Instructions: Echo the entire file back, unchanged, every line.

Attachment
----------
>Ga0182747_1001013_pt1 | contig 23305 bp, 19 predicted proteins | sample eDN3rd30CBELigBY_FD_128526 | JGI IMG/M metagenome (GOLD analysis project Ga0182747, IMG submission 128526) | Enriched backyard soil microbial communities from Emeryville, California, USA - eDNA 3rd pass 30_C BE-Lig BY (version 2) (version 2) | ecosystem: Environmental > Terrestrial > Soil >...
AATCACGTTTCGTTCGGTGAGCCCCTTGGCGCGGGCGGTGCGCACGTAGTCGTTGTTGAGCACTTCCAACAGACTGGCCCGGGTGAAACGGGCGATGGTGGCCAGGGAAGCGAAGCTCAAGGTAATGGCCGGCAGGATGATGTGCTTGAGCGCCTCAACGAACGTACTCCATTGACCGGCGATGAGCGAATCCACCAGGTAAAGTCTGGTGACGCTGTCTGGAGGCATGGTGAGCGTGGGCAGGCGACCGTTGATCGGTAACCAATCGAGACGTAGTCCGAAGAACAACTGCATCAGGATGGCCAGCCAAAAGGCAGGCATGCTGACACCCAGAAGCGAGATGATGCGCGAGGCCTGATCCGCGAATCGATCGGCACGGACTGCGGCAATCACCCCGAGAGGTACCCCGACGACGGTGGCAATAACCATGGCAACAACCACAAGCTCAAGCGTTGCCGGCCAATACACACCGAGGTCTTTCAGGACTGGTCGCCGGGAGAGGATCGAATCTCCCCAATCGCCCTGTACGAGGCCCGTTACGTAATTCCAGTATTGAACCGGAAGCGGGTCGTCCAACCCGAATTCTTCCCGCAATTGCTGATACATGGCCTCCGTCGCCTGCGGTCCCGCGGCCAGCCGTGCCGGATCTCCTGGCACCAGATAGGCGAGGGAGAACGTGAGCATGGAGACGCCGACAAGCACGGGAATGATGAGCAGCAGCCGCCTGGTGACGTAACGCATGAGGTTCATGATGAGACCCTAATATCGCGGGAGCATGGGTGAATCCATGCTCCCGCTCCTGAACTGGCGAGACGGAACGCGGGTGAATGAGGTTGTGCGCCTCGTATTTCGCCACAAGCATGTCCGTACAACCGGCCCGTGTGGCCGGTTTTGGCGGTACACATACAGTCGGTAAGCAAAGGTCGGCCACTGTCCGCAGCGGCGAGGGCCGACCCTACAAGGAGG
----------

>Ga0182747_1001013_pt1 | contig 23305 bp, 19 predicted proteins | sample eDN3rd30CBELigBY_FD_128526 | JGI IMG/M metagenome (GOLD analysis project Ga0182747, IMG submission 128526) | Enriched backyard soil microbial communities from Emeryville, California, USA - eDNA 3rd pass 30_C BE-Lig BY (version 2) (version 2) | ecosystem: Environmental > Terrestrial > Soil >...
AATCACGTTTCGTTCGGTGAGCCCCTTGGCGCGGGCGGTGCGCACGTAGTCGTTGTTGAGCACTTCCAACAGACTGGCCCGGGTGAAACGGGCGATGGTGGCCAGGGAAGCGAAGCTCAAGGTAATGGCCGGCAGGATGATGTGCTTGAGCGCCTCAACGAACGTACTCCATTGACCGGCGATGAGCGAATCCACCAGGTAAAGTCTGGTGACGCTGTCTGGAGGCATGGTGAGCGTGGGCAGGCGACCGTTGATCGGTAACCAATCGAGACGTAGTCCGAAGAACAACTGCATCAGGATGGCCAGCCAAAAGGCAGGCATGCTGACACCCAGAAGCGAGATGATGCGCGAGGCCTGATCCGCGAATCGATCGGCACGGACTGCGGCAATCACCCCGAGAGGTACCCCGACGACGGTGGCAATAACCATGGCAACAACCACAAGCTCAAGCGTTGCCGGCCAATACACACCGAGGTCTTTCAGGACTGGTCGCCGGGAGAGGATCGAATCTCCCCAATCGCCCTGTACGAGGCCCGTTACGTAATTCCAGTATTGAACCGGAAGCGGGTCGTCCAACCCGAATTCTTCCCGCAATTGCTGATACATGGCCTCCGTCGCCTGCGGTCCCGCGGCCAGCCGTGCCGGATCTCCTGGCACCAGATAGGCGAGGGAGAACGTGAGCATGGAGACGCCGACAAGCACGGGAATGATGAGCAGCAGCCGCCTGGTGACGTAACGCATGAGGTTCATGATGAGACCCTAATATCGCGGGAGCATGGGTGAATCCATGCTCCCGCTCCTGAACTGGCGAGACGGAACGCGGGTGAATGAGGTTGTGCGCCTCGTATTTCGCCACAAGCATGTCCGTACAACCGGCCCGTGTGGCCGGTTTTGGCGGTACACATACAGTCGGTAAGCAAAGGTCGGCCACTGTCCGCAGCGGCGAGGGCCGACCCTACAAGGAGG